Submitted to: Soil Science Society of America Special Publication Book Chapter
Publication Type: Book / Chapter
Publication Acceptance Date: December 30, 1996
Publication Date: N/A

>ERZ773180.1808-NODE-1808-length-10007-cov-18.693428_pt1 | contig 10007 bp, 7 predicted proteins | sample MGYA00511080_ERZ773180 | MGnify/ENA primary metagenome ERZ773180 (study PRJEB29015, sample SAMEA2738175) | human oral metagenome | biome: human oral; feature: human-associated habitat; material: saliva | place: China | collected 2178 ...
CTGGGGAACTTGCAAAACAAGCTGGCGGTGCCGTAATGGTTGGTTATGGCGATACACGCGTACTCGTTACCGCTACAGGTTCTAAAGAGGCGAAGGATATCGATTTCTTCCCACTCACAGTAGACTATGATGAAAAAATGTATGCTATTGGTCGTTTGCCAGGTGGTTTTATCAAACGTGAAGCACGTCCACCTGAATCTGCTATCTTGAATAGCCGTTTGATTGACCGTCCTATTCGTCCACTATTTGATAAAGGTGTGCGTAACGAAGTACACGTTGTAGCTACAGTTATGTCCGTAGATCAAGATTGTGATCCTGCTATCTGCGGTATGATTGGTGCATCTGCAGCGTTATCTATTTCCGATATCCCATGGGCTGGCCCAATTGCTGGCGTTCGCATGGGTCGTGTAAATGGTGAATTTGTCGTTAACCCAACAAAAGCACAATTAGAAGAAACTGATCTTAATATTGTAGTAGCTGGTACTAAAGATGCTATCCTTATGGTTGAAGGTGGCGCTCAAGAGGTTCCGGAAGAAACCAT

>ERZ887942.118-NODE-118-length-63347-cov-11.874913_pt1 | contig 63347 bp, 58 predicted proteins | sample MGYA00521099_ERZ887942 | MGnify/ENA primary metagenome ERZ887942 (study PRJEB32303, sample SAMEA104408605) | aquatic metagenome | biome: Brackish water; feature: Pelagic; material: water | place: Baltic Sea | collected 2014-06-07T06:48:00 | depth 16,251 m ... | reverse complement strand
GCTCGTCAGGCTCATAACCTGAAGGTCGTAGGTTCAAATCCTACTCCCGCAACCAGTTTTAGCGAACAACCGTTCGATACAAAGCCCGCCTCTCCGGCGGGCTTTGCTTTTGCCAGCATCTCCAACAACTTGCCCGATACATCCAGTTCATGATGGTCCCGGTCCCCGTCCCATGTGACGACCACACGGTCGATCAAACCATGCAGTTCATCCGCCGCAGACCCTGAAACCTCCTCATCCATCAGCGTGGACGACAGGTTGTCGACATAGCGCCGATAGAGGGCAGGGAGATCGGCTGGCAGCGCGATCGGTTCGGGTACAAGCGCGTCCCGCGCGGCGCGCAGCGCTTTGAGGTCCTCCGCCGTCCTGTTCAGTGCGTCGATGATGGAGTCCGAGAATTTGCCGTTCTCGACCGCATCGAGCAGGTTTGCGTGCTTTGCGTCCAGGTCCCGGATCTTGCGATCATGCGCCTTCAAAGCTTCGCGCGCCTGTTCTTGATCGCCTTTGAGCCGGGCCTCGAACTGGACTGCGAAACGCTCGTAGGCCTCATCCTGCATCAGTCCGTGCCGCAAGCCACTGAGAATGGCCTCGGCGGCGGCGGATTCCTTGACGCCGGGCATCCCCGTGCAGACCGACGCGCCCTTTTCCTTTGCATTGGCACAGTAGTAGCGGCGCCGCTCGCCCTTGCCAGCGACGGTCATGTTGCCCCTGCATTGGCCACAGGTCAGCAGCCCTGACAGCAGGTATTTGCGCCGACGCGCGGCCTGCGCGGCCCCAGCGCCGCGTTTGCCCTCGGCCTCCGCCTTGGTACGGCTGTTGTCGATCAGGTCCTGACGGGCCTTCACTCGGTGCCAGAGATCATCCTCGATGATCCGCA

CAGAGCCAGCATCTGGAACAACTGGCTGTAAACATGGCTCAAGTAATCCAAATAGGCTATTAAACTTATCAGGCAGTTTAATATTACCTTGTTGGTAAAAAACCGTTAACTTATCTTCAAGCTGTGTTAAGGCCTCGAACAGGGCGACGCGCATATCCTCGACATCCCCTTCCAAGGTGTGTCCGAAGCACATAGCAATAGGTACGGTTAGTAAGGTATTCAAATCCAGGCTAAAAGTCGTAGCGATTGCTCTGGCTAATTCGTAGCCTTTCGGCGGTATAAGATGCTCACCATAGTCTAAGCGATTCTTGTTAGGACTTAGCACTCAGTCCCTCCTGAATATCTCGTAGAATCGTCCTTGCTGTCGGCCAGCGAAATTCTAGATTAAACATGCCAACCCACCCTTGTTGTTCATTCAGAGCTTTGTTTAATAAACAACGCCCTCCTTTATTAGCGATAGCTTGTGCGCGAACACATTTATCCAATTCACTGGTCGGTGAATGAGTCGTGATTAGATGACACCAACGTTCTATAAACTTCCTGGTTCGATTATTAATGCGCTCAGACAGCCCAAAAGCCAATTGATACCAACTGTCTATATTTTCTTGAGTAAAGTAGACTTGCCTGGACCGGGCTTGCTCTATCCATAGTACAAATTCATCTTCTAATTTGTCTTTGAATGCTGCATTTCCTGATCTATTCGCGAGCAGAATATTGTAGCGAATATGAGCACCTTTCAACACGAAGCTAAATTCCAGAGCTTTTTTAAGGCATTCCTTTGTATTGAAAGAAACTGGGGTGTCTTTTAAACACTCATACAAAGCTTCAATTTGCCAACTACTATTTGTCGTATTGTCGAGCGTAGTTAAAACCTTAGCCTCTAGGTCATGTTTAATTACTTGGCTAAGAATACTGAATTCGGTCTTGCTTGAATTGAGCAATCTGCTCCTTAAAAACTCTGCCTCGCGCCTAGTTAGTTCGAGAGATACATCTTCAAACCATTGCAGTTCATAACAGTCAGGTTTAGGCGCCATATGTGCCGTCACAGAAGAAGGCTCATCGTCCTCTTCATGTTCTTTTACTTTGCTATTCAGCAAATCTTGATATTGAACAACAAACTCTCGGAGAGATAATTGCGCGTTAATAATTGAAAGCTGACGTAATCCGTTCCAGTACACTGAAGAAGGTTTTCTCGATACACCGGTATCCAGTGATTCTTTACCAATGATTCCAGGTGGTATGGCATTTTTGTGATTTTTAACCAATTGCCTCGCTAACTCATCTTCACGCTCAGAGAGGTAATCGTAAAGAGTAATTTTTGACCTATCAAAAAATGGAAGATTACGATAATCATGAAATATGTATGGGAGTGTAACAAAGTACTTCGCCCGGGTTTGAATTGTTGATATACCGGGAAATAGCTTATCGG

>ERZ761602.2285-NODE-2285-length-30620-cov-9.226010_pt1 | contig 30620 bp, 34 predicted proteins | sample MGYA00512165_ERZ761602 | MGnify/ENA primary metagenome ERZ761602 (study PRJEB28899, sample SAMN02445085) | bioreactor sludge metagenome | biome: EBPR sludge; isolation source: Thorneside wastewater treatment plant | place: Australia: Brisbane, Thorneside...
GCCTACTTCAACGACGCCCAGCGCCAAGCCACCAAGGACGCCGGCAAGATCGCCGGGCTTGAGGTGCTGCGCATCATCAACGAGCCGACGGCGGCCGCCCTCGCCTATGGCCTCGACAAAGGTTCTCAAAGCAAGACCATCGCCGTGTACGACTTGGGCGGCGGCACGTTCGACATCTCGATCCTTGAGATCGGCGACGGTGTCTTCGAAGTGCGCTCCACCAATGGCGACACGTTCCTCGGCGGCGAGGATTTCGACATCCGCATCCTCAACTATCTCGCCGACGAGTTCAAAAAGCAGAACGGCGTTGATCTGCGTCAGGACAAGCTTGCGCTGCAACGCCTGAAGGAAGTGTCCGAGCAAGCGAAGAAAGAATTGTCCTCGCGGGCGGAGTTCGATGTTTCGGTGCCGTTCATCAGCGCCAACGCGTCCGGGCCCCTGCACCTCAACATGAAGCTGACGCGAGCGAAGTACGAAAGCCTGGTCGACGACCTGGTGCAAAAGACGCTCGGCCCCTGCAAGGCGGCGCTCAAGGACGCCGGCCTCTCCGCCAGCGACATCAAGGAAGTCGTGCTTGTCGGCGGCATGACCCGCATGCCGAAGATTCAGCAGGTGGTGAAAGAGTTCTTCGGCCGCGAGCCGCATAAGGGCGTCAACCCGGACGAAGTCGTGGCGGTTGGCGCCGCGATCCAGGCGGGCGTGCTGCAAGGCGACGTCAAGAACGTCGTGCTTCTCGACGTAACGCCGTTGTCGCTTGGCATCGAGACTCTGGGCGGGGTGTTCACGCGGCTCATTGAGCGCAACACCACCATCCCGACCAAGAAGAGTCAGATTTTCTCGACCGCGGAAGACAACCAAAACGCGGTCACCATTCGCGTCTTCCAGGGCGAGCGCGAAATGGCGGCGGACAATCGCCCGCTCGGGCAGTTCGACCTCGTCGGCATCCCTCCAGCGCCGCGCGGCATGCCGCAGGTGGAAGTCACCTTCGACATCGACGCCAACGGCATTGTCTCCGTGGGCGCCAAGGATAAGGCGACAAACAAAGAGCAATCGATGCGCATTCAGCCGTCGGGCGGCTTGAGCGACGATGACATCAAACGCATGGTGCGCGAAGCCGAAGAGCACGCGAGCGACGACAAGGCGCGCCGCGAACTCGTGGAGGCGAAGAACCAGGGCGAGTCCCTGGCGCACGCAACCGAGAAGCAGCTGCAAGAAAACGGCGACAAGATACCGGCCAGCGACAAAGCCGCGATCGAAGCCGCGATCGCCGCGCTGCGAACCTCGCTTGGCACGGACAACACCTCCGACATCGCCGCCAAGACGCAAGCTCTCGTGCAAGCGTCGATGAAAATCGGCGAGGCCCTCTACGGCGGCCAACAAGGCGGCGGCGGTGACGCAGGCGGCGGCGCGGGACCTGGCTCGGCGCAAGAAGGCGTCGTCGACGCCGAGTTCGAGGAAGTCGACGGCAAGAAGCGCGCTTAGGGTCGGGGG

Contamination of soil with organic chemicals can lead to reduced soil quality. The activity of soil microorganisms, roots and worms may be reduced by toxic contaminants. In addition, these compounds may be accumulated by plants or transported to surface or ground water. Organic chemicals found in soil include pesticides, PCB, PAH, chlorinated solvents and petroleum hydrocarbons. These contaminants arise from industrial or agricultural sources. Measurement of organic chemicals in soil involves chemical methods, beginning with extraction from the soil. Following extraction, GS or HPLC procedures provide quantitative analysis. Alternatively, immunoassay or bioassay procedures may be used. Assessment of soil quality requires interpretation of organic chemical residue measurements. Standardized regulations regarding chemical concentrations in soils have not been developed. The risk of human exposure to a particular compound is a function of its potential entry into drinking water supplies or the food chain.